Wednesday, April 14, 2010
A highly touted story in the NYT explains why a lot of us don’t like cilantro. Apparently, it doesn’t taste good to us.
Who’d have guessed?
Good. More for me.
What Hoodlumman said. I love cilantro, could eat it alone or with anything else. More for me too.
The NYT article is interesting as it gives a cultural or genetic reason for not liking it. Being from East Asia, I cannot stand the smell and taste of cheese, whereas most Europeans love it.
Way back when, I had a girlfriend who refused to go to Mexican restaurants because she said cilantro made everything taste like soap. I always thought she was just being a high-maintenance PIA (which she was in many other respects), but I guess the science was on her side after all.
Sorry ’bout that, Holly.
I have a running argument with some friends that they can’t be called “street tacos” when you get them in a restaurant … but man, soft tacos with onion and cilantro .. the best.
(bad cilantro is soapy, yes)
BTW, I could have the same kind of genetic disposition against (European) eggplant. My first taste triggered “this is not food!”
I’m ok with Asian eggplant/preparation.
European (or Italian) egglpant is tasteless and dry like cardboard. Asian eggplant is softer and not dry.
The European tastes alkaline to me.
As the article says, cilantro is only liked by immigrants–hence its popularity in curries and tacos.
Thus, if we want to stop the illegal immigration problem we should outlaw cilantro.
It causes as many social problems as other plants like marijuana and coca.
As the article says, many Europeans can’t get past the smell of cilantro (personally I like both the smell and taste).
Mildly related, but I was at a kids’ science museum in Fort Lauderdale where it was pointed out that two of the smells in poop are actually used in small doses in perfumes. Apparently these scents were detected as sweet in light whiffs, but pungent if there was too much (which may be why I nearly gag when overly-perfumed women walk by).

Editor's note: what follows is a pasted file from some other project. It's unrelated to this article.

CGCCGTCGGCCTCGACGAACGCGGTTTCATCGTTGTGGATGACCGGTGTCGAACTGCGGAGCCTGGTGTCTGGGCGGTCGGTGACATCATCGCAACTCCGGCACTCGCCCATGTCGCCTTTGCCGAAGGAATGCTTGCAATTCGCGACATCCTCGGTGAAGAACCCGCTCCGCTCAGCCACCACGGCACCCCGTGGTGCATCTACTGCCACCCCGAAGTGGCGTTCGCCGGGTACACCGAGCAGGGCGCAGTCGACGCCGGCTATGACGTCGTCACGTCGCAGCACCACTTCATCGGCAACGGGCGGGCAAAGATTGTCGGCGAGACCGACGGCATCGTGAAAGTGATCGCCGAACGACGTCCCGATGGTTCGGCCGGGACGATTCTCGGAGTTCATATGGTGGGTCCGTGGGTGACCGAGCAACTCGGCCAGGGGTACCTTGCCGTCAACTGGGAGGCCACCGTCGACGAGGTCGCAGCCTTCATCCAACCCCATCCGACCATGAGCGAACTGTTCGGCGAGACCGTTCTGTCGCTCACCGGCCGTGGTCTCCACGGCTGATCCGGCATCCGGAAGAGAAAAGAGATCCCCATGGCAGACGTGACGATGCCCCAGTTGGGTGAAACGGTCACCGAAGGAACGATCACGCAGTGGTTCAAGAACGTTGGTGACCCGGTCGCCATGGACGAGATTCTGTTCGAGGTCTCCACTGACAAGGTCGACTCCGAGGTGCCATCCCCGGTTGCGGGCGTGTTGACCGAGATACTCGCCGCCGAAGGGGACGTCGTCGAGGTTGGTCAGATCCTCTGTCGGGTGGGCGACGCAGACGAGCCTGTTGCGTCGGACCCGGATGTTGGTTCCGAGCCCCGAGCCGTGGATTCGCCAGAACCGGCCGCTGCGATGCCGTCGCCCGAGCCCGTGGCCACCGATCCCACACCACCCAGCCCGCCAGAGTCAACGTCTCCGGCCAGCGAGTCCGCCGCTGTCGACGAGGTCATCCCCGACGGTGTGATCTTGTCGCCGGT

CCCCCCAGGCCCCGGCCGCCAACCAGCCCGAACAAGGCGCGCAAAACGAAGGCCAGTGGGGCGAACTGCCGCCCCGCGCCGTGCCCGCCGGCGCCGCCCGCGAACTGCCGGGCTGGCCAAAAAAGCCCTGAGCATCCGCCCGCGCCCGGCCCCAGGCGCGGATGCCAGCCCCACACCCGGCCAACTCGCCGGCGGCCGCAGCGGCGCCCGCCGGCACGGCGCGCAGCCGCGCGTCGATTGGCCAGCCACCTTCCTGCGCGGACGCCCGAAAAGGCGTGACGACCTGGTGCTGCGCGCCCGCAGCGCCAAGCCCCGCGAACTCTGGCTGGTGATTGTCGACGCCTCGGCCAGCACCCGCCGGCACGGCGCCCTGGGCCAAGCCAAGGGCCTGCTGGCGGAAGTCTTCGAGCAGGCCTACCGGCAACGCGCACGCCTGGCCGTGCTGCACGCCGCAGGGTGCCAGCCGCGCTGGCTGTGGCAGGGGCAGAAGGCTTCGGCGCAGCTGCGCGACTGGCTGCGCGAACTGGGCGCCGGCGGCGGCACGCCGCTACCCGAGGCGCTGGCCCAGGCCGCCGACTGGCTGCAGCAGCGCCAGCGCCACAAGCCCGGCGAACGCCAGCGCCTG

Interesting! My wife–WASP back to the Magna Carta–loves cilantro. But, when she was pregnant, she couldn’t stand to be in the same room with it. She also went off lamb, which she ordinarily liked very much. I guess some hormone was tripping a trigger that said, ‘bad stuff!’
Too much coriander can definitely be unpleasant, but I don’t link it to ‘soapy’. What I find ‘soapy’ is even a slight overuse of ginger or saffron.
Eggplant? Love them all, but they have to be treated differently. Mediterranean eggplant aren’t ideal for Asian cooking, nor Asian ones for European/Middle Eastern. Sort of like how a Golden Delicious and a Granny Smith are both apples, but not to be substituted for each other in cooking.
I think we should all keep talking about cilantro until we have 150 comments. Until we break the comment record for OTB. This will plunge James into a “life has no meaning” funk, but it would be fun for us.
I love cilantro.
I hate eggplant.
Maybe Reynolds could lead the charge to get to 150 comments: these foody issues clearly indicate that Tea Partyers are racist homophobes who should be extiguished from the earth. The evidence is undeniable.
We do lots of Asian cooking. Love cilantro, fresh ginger, chile sauces and garlic. Best to grow your own cilantro, but it does go to seed almost overnight if you dont watch it.
Rather than extinguish the Tea Partyers, could we have them grow cilantro?
Guess crushing the leaves works …. I’m going to continue putting it in my guacamole.
After all what’s a Marguerita without guacamole?
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